Throughout the 2016 presidential race, Donald Trump has benefited from the traditional rules not applying to him. After Super Tuesday, he would benefit from some of those rules.
If Trump was Mitt Romney rather than someone Mitt Romney trolls on Twitter, Republicans would be starting to rally around him as the clear front-runner and likely nominee. This effect so far seems limited to Chris Christie, who is being crucified for it.
Yes, Ted Cruz had a good night, especially with his upset in Alaska. Yes, Marco Rubio is no longer winless. Yes, Trump had some close shaves in states like Virginia and Vermont.
Trump was still 7-4 on the day and is 10-5 overall. Even front-runners have big losses. Ronald Reagan lost Iowa in 1980. George H.W. Bush ran third there in 1988. Bob Dole lost New Hampshire in 1996. George W. Bush lost it by an even bigger margin in 2000.
At the beginning of the race, Cruz was supposed to sweep the South and win conservative caucus states. Now it is considered good news when he occasionally wins in these places. His biggest slice of delegates is in his home state of Texas and it’s not clear the map gets better for him hereafter.
Rubio has won exactly one relatively small caucus and John Kasich’s best showings have been distant second place finishes in New England states. Ben Carson is, well, Ben Carson.
The race for the Republican nomination is far from over. But if Trump was a traditional front-runner, under the old political conventions a lot of GOP bigshots would be declaring it over. Instead from Romney to House Speaker Paul Ryan to Senate Majority Leader Mitch McConnell, they seem to be digging in against Trump.
One reason Trump would ordinarily be viewed as the prohibitive favorite to win the nomination is that primaries are usually driven more by momentum than the delegate math that technically determines the nominee. It’s usually the supporters of losing candidates who keep reminding everyone of how many delegates are still up for grabs after some other candidate has started piling up statewide victories.
This year the focus might be on delegate math rather than momentum. Trump’s rivals for the nomination are increasingly openly talking about trying to beat him at a contested convention rather than the primaries. They just want to do well enough to deny Trump a first ballot majority in Cleveland.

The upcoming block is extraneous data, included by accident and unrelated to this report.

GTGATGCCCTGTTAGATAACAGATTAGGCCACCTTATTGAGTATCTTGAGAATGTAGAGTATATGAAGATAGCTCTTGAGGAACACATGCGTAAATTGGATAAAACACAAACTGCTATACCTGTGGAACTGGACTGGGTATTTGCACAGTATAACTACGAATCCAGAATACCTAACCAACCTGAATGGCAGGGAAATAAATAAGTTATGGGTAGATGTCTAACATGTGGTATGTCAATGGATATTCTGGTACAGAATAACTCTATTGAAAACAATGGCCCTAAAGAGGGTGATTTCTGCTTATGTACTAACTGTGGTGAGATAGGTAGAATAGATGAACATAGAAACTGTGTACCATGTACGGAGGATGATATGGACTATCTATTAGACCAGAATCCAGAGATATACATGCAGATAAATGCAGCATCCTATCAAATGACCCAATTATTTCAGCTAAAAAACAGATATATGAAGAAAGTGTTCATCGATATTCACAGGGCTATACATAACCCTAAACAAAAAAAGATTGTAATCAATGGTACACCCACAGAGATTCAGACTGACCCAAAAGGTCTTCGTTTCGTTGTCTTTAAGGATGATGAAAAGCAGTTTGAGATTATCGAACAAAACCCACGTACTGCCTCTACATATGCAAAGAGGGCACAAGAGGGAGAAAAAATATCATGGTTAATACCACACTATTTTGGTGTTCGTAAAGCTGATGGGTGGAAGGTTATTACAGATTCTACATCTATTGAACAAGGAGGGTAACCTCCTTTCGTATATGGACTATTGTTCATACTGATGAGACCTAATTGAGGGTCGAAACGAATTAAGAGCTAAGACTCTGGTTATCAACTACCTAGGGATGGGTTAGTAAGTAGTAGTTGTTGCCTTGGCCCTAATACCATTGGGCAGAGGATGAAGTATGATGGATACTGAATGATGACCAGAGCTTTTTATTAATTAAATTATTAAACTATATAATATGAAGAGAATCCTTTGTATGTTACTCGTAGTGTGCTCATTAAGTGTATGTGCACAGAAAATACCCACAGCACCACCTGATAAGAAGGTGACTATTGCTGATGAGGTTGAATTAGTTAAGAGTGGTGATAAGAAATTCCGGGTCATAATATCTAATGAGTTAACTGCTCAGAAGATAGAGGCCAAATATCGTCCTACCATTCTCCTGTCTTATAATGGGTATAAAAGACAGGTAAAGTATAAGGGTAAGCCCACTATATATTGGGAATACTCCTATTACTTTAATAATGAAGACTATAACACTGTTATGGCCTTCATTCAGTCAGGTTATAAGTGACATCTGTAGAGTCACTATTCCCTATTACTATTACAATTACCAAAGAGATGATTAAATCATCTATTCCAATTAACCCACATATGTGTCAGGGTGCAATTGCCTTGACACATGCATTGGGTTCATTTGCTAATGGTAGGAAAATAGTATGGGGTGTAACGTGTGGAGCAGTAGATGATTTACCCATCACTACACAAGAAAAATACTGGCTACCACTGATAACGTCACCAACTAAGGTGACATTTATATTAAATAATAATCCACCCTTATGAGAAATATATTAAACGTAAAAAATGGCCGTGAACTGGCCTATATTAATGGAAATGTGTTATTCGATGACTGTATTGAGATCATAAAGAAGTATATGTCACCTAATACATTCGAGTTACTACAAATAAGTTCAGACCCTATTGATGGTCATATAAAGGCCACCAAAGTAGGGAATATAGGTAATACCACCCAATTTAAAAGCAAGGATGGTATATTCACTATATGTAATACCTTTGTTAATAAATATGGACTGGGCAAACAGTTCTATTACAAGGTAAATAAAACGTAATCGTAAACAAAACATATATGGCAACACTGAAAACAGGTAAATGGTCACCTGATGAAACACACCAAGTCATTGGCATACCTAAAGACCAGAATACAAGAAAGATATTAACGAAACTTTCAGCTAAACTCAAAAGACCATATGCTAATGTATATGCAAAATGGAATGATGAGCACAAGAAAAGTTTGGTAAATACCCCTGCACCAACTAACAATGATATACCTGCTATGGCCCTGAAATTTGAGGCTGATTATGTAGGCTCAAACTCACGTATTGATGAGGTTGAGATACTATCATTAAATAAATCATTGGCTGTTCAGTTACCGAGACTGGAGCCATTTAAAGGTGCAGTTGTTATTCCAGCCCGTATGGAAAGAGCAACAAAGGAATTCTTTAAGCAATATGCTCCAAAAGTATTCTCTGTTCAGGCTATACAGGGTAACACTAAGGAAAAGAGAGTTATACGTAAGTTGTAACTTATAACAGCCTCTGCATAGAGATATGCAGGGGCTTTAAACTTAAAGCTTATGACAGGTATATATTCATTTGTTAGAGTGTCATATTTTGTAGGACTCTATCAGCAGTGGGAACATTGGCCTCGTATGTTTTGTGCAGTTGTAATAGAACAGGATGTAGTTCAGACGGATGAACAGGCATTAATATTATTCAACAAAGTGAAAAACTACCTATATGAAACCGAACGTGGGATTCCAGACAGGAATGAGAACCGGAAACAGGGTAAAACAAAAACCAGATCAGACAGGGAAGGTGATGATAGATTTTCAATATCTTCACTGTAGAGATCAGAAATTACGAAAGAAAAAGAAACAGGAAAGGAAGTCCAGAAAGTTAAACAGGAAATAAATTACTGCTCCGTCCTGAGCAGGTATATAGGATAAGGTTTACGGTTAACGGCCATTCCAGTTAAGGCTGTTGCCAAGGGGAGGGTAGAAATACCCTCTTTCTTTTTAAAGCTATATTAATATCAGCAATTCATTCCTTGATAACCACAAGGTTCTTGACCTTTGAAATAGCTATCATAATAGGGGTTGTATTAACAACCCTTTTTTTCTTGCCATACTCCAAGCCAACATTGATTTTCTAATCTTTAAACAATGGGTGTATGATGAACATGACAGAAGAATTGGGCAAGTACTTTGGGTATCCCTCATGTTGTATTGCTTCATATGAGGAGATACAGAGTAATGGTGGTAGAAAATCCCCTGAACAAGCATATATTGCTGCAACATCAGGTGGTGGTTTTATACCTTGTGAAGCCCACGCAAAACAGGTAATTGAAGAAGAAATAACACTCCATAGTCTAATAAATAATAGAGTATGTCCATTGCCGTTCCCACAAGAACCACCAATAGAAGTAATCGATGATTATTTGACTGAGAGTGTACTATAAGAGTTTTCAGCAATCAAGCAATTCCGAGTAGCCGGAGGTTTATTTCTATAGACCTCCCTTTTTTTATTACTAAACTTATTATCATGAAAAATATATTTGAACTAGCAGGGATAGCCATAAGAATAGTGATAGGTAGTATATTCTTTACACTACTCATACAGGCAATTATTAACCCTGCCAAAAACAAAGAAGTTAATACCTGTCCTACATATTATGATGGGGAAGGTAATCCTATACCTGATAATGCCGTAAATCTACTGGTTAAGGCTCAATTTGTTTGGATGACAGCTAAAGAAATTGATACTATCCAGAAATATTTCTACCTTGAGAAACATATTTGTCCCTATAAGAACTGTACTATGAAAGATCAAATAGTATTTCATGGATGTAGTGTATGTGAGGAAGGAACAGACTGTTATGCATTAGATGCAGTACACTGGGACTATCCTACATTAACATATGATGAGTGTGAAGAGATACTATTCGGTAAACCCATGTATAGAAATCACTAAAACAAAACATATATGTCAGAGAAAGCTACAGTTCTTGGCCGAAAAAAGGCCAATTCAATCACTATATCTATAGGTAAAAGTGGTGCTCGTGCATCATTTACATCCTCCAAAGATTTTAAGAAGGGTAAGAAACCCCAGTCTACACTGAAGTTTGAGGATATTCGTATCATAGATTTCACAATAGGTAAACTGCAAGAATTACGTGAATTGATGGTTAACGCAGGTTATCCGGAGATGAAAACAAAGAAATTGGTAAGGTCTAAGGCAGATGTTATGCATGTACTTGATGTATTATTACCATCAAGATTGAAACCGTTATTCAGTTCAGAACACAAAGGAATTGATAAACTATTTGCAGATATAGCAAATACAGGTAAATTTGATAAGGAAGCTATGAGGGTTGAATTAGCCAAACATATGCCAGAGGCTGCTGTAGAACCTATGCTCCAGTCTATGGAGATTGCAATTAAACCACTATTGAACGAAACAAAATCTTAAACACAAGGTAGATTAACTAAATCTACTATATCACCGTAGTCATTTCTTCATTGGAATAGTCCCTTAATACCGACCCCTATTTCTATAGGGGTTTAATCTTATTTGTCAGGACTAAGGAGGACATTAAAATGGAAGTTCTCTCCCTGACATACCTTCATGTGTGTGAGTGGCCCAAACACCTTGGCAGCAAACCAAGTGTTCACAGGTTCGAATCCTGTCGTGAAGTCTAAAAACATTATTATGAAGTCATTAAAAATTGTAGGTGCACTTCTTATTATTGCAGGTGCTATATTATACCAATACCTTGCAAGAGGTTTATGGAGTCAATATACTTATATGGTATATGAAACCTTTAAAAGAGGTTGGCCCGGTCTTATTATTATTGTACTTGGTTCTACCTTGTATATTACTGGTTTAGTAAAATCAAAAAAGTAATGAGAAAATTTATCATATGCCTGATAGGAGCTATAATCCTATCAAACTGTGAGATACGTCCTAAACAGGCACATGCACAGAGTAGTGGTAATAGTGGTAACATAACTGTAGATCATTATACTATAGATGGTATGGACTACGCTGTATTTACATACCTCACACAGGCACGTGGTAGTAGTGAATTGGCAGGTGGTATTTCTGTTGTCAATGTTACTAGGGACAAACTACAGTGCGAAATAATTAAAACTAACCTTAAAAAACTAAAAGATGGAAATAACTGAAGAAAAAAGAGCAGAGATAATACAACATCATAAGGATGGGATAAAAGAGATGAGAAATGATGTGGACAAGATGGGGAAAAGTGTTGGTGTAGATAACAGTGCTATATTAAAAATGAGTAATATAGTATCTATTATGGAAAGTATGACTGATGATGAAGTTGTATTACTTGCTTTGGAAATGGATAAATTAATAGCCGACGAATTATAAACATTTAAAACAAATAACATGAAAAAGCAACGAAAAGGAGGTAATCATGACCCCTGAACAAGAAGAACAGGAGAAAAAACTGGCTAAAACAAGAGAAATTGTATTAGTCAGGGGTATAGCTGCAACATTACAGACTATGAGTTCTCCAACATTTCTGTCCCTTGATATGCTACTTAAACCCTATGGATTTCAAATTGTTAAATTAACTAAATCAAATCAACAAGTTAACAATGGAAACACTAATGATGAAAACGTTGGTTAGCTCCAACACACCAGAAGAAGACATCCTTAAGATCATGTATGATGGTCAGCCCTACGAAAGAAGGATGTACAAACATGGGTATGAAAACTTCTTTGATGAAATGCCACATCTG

Some of this is born of necessity. Cruz and Rubio haven’t been able to finish each other off or really separate themselves from each other in any meaningful way. That alone prevents the great winnowing that was supposed to expose Trump’s vaunted ceiling in a one-on-one race.
Even a terrible news cycle in which Trump headlines mention the Ku Klux Klan didn’t stop him from winning Massachusetts by thirty points. He may not get to a majority, although we are fast approaching the winner-take-all states. But he has the best path to one.
Trump’s success and Jeb Bush’s failure exposed the limits of endorsements and fundraising. But right now, Trump could use the bandwagon effect of lots of endorsements and donors coming to his aid as the front-runner. It isn’t likely to happen anytime soon, unless Rubio blows it in Florida and Kasich similarly implodes in Ohio.
If the Republican establishment doesn’t like a GOP presidential candidate, usually they can count on movement conservatives to help them out. This time, no dice. It’s hard to know how much the #NeverTrump hashtag is an elite conservative sentiment that doesn’t really represent the grassroots—elite conservatives have been fond of futile gestures and expressions of impotent rage ever since Trump took his famous escalator ride—but the high percentages of Republicans who say they wouldn’t be satisfied with the billionaire as the nominee suggests this isn’t entirely a Beltway right phenomenon.
Trump hasn’t done himself any favors here. Establishment Republicans were starting to warm up to him a few weeks ago (or at least rationalize their anti-Cruz fervor by telling themselves Trump isn’t so bad). The closer he’s gotten to the nomination, the more erratic his behavior has gotten.
It was once easy to imagine Trump running a Republican presidential campaign that was free of neoconservative baggage on war, more solicitous of white working-class economic interests and cultural preferences and capable of over-performing with minorities on the basis of his appeal as a businessman and celebrity if not his political platform. In the general election, what even Jimmy Carter described as his malleability could be an asset: what Romney did in one shape-shifting debate, Trump could do in his entire campaign.
Much like Trent Lott’s inability to muster a convincing disavowal of racial segregation in 2002, Trump’s botching of questions about David Duke and the Klan is not a good sign for him as a general election candidate. At the very least, it suggests that the conventional wisdom that he could be used as a get-out-the-vote operation for Democrats among minorities could well be right.
Trump has so far thrived by breaking all the rules. It would be ironic if his undoing was the Republican Party ignoring the rules too.
W. James Antle III is politics editor of the Washington Examiner and author of the book Devouring Freedom: Can Big Government Ever Be Stopped? He tweets at @jimantle.